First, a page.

Wood-munching fungi can break down common type of plastic Fungi isolated from rotting hardwood trees can break down sheets of low-density polyethylene, one of the most abundant plastics on Earth Fungi that typically decay hardwood trees have been found to break down polyethylene, a plastic used in shopping bags, food wrap and bottles. Hardwood trees are notoriously resistant to decay. A small number of fungi, however, can attach to these trees and degrade the lignin, a strong polymer that is key to wood structure, in its trunks.
“Lignin is the hardest natural polymer on Earth,” says Renuka Attanayake at the University of Kelaniya in Sri Lanka. “If the fungi can degrade lignin, they must have a very strong battery of enzymes.”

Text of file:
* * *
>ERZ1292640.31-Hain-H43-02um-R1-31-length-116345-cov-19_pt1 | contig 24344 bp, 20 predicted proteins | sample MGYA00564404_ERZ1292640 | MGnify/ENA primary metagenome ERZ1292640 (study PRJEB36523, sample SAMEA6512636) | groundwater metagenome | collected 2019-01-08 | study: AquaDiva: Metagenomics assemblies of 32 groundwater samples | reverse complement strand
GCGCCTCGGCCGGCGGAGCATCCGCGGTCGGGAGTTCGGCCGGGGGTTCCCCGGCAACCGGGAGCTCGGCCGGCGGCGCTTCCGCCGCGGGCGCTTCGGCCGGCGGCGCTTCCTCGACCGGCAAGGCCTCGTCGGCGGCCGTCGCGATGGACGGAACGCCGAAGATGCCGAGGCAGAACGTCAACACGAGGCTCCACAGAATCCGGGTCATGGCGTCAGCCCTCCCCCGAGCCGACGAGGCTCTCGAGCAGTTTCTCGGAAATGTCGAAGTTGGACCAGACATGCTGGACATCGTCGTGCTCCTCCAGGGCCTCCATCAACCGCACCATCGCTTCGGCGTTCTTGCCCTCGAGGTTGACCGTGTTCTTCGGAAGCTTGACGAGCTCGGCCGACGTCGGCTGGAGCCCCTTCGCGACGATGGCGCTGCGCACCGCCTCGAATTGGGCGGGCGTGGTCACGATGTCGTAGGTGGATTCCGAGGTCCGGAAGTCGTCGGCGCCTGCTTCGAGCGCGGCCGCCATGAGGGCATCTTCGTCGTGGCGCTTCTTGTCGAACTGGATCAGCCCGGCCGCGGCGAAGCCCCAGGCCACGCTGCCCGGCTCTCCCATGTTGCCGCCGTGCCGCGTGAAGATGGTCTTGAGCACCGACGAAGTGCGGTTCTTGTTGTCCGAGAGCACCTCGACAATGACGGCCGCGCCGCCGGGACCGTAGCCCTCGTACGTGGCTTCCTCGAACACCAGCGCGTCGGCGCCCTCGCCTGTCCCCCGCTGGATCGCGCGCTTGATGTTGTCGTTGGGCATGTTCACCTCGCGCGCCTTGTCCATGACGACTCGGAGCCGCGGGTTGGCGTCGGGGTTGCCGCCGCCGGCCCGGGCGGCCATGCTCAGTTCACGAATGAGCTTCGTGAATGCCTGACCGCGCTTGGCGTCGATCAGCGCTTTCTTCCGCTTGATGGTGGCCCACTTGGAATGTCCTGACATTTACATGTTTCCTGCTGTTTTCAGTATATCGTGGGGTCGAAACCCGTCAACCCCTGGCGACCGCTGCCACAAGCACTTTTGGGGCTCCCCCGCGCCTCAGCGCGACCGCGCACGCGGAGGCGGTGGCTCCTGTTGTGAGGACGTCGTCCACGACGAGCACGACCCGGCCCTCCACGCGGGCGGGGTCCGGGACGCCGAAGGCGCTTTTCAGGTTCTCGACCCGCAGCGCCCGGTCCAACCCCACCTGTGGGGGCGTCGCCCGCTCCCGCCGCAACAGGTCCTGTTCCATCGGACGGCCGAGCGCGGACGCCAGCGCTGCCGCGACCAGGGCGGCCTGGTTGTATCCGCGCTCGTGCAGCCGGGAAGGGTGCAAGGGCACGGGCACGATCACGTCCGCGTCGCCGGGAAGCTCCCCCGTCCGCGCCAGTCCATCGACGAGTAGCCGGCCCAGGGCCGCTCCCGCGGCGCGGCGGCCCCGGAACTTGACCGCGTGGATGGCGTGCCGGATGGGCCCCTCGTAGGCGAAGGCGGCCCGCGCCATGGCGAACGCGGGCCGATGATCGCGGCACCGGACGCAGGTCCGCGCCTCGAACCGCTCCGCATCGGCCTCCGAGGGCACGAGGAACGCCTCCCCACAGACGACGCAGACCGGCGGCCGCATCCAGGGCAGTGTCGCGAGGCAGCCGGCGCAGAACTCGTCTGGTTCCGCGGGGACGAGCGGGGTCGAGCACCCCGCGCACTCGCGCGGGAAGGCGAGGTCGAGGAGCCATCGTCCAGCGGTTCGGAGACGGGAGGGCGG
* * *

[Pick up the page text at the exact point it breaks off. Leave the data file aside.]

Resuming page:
Attanayake and her colleagues decided to investigate whether these fungi could be used to decompose polyethylene, one of the most abundant plastics on Earth. The team collected small pieces of decayed hardwood from Dimbulagala dry zone forest reserve in Sri Lanka. In the laboratory, they isolated the fungi from the wood and identified 21 species.
Each of the fungi was incubated with sheets of low-density polyethylene between 28 and 30°C. They repeated this in the presence and absence of hardwood.